Your company has recognized your stellar performance and promoted you to a manager role. Congratulations! This is a great accomplishment, no question. But it’s also going to be a very humbling experience as you stumble through your first few months. Chances are, you have no prior experience managing a team. Now, your organization might provide you with manager training (and if they don’t, ask), but it still takes time to adjust into the new role. And during that time, you’re probably going to make one of these four very common mistakes.
Doing Your Old Job
The problem with being a superstar in your old role is that you’re going to be tempted to go back to it—either because the new guy isn’t doing as good a job as you used to, or because you find comfort in doing the old task. Or maybe both. But that’s in the past, and every moment you spend doing your old job is one that you’re not spending in adapting to your new one. Learning to be an effective manager is much, much more vital to your team than the work you used to do in your old role.
Acting Like One of the Team
Whatever team dynamic you used to have has now been disrupted by your new position. You can’t be as chummy with your teammates as you used to, especially since you’re supposed to be managing them. I’m not saying you can’t enjoy a friendly joke now and then, but you have to hold yourself separate on some level. You certainly can’t let past friendships influence your management decisions. Playing favorites weakens your authority and opens you up to further abuse. It also affects team morale, especially for people who aren’t in your “inner circle” of friends.
Not Seeing the Larger View
One of the risks of coming from the rank-and-file is that you’re not immediately aware of the big picture. I’ve worked with new managers who have no idea of the overall strategy. As a result, deliverables are inconsistent and disjointed, and team members have no idea what the end result is supposed to look like. The project manager is supposed to know, and needs to ensure that their team has the proper context. This results in a unified, consistent final product.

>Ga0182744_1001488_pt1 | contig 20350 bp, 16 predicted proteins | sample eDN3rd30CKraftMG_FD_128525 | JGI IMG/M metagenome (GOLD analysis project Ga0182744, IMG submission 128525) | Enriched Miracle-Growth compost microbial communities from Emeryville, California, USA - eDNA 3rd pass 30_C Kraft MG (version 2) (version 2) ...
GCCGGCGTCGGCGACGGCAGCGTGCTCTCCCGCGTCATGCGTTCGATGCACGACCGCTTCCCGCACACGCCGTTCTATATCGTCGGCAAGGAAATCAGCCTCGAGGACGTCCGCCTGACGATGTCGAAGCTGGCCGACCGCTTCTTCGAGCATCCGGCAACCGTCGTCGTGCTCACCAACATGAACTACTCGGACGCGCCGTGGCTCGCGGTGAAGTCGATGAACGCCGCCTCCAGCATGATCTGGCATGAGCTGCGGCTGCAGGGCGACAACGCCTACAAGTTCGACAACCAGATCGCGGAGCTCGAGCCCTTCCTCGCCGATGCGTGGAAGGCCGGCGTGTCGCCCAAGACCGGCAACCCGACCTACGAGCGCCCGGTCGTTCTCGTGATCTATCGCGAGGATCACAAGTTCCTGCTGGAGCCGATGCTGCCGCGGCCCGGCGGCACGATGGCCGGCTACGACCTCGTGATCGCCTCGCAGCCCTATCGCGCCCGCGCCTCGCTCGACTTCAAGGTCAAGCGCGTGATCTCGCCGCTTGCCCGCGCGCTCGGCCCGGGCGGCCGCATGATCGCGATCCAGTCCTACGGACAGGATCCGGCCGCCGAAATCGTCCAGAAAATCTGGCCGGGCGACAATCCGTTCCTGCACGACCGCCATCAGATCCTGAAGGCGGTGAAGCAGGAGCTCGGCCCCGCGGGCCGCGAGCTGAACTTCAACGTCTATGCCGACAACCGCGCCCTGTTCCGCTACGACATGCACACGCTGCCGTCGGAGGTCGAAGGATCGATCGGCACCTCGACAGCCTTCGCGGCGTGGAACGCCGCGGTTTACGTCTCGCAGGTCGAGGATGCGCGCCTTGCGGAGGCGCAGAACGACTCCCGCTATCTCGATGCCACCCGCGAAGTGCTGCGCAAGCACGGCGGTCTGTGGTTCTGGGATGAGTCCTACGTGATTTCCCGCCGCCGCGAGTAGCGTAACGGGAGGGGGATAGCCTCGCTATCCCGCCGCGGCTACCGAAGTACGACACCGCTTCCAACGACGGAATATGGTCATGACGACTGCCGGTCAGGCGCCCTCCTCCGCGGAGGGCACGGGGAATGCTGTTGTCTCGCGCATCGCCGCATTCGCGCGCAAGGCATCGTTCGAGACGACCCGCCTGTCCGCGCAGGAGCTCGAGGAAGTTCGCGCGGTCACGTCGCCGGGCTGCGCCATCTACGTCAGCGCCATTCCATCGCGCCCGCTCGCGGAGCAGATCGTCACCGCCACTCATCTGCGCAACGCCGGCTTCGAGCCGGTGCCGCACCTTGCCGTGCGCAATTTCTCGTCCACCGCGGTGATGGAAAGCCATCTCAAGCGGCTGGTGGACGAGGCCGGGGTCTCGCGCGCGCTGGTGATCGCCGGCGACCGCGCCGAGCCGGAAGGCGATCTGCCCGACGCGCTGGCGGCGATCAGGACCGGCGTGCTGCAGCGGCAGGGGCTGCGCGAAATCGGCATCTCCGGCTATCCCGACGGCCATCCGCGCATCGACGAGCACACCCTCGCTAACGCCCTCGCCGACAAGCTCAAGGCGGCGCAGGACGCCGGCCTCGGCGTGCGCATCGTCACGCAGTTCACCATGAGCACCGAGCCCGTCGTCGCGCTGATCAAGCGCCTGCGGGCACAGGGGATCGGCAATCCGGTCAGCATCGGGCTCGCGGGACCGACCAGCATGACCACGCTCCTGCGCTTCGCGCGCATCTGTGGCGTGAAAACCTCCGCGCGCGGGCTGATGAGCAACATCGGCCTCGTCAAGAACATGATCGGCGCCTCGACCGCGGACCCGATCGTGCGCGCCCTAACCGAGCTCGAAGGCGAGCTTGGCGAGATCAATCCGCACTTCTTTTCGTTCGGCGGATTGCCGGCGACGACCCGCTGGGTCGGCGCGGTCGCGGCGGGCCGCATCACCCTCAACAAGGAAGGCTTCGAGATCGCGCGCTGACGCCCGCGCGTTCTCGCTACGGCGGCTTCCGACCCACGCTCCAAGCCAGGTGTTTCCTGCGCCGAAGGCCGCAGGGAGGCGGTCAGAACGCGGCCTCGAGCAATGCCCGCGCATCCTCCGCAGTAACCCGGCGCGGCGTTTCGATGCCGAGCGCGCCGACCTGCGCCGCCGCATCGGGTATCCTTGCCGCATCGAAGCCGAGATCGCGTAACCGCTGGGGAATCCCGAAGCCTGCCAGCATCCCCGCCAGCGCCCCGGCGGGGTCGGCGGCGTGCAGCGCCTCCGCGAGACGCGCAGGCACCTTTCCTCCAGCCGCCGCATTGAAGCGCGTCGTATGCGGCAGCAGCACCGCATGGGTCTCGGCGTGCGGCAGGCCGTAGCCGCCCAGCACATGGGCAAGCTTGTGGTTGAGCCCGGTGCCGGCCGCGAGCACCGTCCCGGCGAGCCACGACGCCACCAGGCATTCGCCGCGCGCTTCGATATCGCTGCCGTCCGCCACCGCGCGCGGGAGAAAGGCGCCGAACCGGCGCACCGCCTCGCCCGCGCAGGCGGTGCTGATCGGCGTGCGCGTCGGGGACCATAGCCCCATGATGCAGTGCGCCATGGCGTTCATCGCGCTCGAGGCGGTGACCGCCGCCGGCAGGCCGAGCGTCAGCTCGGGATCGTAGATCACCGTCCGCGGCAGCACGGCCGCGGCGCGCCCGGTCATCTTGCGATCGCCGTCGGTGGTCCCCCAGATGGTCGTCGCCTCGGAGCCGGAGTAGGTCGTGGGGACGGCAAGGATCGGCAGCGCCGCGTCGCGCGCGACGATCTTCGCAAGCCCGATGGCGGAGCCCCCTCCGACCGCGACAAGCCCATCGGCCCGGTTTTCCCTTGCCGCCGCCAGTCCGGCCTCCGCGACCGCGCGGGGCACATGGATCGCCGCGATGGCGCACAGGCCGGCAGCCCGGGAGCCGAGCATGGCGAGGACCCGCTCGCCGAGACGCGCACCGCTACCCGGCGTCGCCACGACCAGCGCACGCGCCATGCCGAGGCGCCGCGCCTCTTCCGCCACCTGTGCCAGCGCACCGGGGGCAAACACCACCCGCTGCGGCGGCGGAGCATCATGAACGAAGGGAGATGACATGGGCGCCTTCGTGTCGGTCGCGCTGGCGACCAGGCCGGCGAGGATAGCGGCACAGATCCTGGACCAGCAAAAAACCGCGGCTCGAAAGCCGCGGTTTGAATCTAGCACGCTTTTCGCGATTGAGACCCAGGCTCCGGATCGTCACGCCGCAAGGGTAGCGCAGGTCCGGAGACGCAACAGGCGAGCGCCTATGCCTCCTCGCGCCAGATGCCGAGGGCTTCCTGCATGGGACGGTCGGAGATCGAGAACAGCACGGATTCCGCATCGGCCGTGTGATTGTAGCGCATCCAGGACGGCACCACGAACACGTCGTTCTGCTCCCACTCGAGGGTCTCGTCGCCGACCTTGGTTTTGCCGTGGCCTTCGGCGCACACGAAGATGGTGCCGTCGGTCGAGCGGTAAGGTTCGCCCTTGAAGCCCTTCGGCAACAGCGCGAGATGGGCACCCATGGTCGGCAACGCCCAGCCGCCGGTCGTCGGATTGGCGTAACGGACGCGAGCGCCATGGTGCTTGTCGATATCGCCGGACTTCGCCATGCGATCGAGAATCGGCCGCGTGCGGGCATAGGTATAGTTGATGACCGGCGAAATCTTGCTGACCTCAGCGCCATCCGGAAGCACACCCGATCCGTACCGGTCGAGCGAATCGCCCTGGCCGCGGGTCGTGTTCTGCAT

Forgetting to Manage People
Learning how to be a full-time leader is probably the biggest adjustment you’ll have to make by far. It’s more than just handing out tasks and setting deadlines. You have to motivate people, listen to grievances, negotiate conflicts, and soothe egos. But first-time managers often forget that they’re responsible for other people’s welfare now. They don’t realize the impact their actions have on their co-workers and their team. As a result, they head off in their own direction, forgetting to take their team with them. But even if you make every single one of these rookie manager mistakes, they’re still recoverable. The most important thing is to take a positive attitude. Learn from your errors and be open to feedback. Keep that up, and you’ll soon be one of the best managers in your organization!
Image credit, Flickr, hobvias sudoneighm